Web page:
Meet Jack - Faces of Neurodiversity April 30, 2017 00:00
Meet Harper - Faces of Neurodiversity April 28, 2017 00:00
Meet Kade - Faces of Neurodiversity April 27, 2017 00:00
Kade is 14 years old. He is in Year 8 at a mainstream school. Kade was born with a severe hearing impairment in both ears and was then diagnosed with Autism at 3 years old. Kade loves to perform. He loves to sing and dance and is never afraid to get up in front of a crowd. Kade also loves bubbles. Kade has been a part of the clubhouse for about 12 months. We wish we had discovered the Clubhouse sooner.
Meet Hailey - Faces of Neurodiversity April 26, 2017 00:00
Meet Charlotte - Faces of Neurodiversity April 25, 2017 00:00
Meet Charlotte, She's 5 years old and is in Prep in mainstream school. She was diagnosed at 4 years old with Autism. Charlotte has been attending the Clubhouse for over a year. She loves drawing and animals.
Meet Tarkyn - Faces of Neurodiversity April 25, 2017 00:00
Meet Harrison - Faces of Neurodiversity April 24, 2017 00:00
Meet Harrison, Hes 3 years old and is in 3yo mainstream Kindergarten. He was diagnosed at 2 years old with Autism. Harrison has been attending the Clubhouse for over a year. He loves riding his bike and transport toys.
Meet Tai - Faces of Neurodiversity April 24, 2017 00:00 1 Comment
Meet Justine - Faces of Neurodiversity April 23, 2017 00:00
Meet Justine. Justine is in the process of seeking a formal diagnosis following the diagnosis of her son and daughter. Justine enjoys walking, reading, cooking, gardening and taking care of her pets.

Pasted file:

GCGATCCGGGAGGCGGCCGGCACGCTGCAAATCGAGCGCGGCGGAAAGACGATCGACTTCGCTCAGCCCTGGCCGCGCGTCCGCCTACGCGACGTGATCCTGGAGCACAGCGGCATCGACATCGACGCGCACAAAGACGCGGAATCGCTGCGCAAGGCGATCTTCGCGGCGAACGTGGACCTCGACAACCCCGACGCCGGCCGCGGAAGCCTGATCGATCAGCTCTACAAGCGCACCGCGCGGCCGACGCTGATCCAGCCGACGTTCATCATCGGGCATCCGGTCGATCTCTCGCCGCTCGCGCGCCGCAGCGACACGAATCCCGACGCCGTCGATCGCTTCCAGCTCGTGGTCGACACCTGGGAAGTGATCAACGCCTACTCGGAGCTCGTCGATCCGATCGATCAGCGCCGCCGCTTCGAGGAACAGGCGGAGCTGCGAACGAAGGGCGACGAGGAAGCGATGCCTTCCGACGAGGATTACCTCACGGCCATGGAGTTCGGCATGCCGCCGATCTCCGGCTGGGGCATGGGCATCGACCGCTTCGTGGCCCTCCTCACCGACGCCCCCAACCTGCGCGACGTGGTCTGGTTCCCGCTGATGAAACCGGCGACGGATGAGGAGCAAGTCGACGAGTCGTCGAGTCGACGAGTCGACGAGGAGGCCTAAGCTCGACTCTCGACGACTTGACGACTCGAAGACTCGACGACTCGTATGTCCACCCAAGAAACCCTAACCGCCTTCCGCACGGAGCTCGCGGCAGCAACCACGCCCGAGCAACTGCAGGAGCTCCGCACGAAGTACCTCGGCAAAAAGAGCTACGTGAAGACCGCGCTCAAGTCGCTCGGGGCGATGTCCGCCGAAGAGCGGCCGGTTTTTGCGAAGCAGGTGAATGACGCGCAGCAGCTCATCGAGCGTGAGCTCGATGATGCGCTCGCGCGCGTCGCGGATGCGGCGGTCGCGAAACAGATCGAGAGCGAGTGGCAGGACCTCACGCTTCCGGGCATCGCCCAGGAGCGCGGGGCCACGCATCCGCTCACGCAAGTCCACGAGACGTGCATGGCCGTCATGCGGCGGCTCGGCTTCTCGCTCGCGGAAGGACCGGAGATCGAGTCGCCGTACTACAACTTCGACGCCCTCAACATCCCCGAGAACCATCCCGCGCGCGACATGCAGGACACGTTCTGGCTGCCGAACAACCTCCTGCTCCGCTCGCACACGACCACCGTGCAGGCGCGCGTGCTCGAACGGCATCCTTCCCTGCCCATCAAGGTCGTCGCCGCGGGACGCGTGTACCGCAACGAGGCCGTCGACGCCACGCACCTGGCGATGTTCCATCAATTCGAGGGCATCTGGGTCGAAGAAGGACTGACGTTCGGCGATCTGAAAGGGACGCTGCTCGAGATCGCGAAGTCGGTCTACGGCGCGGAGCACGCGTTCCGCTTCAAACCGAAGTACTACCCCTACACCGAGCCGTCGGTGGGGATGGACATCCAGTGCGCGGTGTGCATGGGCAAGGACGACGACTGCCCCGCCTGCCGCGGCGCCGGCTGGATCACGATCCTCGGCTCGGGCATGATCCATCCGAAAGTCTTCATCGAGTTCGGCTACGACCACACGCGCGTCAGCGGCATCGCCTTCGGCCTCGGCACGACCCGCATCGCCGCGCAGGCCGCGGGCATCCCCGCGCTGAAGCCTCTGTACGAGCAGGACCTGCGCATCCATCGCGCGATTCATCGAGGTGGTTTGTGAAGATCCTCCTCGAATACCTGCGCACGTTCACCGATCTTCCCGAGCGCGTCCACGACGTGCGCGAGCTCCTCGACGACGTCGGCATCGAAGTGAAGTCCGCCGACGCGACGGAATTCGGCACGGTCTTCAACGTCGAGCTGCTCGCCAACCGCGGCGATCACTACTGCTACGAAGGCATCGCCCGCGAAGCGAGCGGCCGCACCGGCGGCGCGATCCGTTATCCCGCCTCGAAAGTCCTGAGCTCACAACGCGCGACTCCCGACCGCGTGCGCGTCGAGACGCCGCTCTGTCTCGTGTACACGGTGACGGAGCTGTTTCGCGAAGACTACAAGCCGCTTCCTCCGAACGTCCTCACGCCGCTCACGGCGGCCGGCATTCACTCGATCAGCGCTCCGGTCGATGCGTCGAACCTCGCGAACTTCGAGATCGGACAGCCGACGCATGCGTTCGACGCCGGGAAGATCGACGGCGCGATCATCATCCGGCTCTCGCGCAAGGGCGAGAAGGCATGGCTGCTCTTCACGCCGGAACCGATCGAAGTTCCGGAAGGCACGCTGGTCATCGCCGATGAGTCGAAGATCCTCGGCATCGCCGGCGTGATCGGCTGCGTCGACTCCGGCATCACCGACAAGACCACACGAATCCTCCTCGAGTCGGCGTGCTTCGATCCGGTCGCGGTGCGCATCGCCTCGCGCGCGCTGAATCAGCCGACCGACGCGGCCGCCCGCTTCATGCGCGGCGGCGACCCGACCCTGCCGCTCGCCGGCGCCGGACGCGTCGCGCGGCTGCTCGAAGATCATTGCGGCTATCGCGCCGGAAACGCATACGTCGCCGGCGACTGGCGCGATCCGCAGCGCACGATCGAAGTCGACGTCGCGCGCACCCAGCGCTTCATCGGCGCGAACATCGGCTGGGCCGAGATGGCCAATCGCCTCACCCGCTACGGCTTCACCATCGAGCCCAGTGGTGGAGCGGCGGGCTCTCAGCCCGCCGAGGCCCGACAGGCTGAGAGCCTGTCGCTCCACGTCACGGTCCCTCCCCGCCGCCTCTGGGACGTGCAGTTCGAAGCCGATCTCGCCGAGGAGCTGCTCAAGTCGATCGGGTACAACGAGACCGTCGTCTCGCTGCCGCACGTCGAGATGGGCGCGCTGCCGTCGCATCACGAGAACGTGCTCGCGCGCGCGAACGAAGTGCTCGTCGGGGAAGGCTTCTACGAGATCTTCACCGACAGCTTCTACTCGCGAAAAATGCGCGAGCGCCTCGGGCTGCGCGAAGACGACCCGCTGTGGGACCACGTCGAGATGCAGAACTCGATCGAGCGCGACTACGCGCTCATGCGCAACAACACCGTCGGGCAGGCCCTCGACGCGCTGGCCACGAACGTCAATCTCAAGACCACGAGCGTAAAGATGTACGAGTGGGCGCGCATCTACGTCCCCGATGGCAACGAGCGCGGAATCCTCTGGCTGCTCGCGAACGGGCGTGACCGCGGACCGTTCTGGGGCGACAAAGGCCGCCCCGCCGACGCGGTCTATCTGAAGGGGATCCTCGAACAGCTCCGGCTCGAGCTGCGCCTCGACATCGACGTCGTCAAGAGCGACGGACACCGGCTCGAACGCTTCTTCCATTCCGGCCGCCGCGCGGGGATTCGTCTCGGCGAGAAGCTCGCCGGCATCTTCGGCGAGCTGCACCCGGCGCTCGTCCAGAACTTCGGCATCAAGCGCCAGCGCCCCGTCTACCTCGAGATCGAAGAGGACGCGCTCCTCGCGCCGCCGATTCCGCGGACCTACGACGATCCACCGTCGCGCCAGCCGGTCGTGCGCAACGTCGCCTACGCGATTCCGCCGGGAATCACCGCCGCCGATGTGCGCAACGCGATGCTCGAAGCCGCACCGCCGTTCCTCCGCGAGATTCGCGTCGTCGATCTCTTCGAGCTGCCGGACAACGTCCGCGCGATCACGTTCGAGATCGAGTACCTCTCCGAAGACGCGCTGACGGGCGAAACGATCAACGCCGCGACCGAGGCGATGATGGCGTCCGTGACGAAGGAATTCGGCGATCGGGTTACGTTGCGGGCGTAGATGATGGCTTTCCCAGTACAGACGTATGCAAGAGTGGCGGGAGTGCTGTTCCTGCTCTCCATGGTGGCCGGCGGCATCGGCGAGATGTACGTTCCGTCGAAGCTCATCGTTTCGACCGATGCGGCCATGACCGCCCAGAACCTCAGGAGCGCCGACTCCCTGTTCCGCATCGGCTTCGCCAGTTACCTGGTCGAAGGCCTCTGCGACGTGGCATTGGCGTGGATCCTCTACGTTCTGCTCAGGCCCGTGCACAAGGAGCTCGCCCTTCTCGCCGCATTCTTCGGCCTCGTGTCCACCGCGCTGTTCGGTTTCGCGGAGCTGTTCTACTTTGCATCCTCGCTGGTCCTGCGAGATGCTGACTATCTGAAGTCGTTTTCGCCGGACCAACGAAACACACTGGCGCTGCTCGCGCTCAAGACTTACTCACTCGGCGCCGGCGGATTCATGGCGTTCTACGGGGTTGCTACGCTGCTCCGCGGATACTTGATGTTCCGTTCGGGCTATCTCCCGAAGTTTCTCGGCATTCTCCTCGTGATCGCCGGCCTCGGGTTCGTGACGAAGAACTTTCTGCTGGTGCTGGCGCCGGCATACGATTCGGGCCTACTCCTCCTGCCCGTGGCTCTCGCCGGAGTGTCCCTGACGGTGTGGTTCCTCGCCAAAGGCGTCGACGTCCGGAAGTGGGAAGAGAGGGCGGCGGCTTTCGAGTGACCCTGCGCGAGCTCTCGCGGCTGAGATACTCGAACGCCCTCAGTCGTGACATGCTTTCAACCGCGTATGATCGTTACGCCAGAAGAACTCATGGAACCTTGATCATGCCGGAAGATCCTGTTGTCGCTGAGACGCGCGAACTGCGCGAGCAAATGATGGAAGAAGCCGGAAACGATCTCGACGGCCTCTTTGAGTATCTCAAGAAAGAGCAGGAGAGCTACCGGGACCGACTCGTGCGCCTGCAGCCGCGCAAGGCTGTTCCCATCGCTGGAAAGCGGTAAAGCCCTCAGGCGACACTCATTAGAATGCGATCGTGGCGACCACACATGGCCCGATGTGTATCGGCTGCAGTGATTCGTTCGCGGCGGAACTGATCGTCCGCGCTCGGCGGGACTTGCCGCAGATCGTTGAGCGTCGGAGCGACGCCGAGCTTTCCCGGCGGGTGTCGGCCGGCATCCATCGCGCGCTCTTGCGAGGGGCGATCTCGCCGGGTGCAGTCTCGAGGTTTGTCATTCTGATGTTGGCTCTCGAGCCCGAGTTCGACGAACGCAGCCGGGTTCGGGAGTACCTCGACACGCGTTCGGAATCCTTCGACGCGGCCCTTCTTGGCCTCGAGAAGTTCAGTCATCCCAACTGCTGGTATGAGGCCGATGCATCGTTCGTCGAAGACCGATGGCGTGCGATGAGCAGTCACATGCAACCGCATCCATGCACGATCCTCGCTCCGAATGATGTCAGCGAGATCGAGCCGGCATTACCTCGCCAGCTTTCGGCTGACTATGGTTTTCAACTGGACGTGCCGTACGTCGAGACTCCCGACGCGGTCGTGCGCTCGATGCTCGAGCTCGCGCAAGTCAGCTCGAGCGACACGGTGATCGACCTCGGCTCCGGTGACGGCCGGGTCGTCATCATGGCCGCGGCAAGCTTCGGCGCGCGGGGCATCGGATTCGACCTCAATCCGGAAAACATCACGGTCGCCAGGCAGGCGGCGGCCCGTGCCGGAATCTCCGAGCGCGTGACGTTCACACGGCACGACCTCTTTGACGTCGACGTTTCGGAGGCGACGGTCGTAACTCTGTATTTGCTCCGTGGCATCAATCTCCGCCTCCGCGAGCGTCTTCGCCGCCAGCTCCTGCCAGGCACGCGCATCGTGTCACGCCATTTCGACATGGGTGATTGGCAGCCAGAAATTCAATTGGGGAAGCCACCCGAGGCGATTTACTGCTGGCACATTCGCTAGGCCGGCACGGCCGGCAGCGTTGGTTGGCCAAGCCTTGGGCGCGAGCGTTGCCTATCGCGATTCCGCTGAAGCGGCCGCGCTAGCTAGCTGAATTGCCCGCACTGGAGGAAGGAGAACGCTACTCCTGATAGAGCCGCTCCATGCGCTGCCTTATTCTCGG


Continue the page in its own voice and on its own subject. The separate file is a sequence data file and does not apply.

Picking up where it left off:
Meet Jack - Faces of Neurodiversity April 22, 2017 00:00
Meet Jack. Jack was diagnosed with Aspergers at age 5. Today Jack is turning 10 this month and will officially begin his journey as a Pokemon Trainer. When he's not watching or playing Pokemon, Jack loves playing with friends, learning to cook, playing Minecraft and a good game of cricket.
Meet Jaye - Faces of Neurodiversity April 21, 2017 00:00
Meet Alexander - Faces of Neurodiversity April 20, 2017 00:00
Expected and Unexpected .......... April 19, 2017 00:00
As a youngster it took us quite a while to work out the triggers to behavious/reactions, but being the super sleuth that I am we always worked it out eventually!
Often when hubby would get home from work Miss E would not respond. No running to the door and yelling "daddy, daddy, yay you're home". Instead she would retreat and go to her room, coming out eventually when she was ready. As you can imagine this is not a nice feeling for daddy who's spent several hours away and is happy to be home. Terminology in our house that you will often hear is "expected/unexpected" which we use in relation to situations that she doesn't naturally know how to read/react. So we would always follow these episodes with "Remember it's expected that Daddy wants you to say hello when he gets home because he hasn't seen you all day"... the need for continual reminding of this became annoying to us all! Then we had a shining light moment and realised the "why"!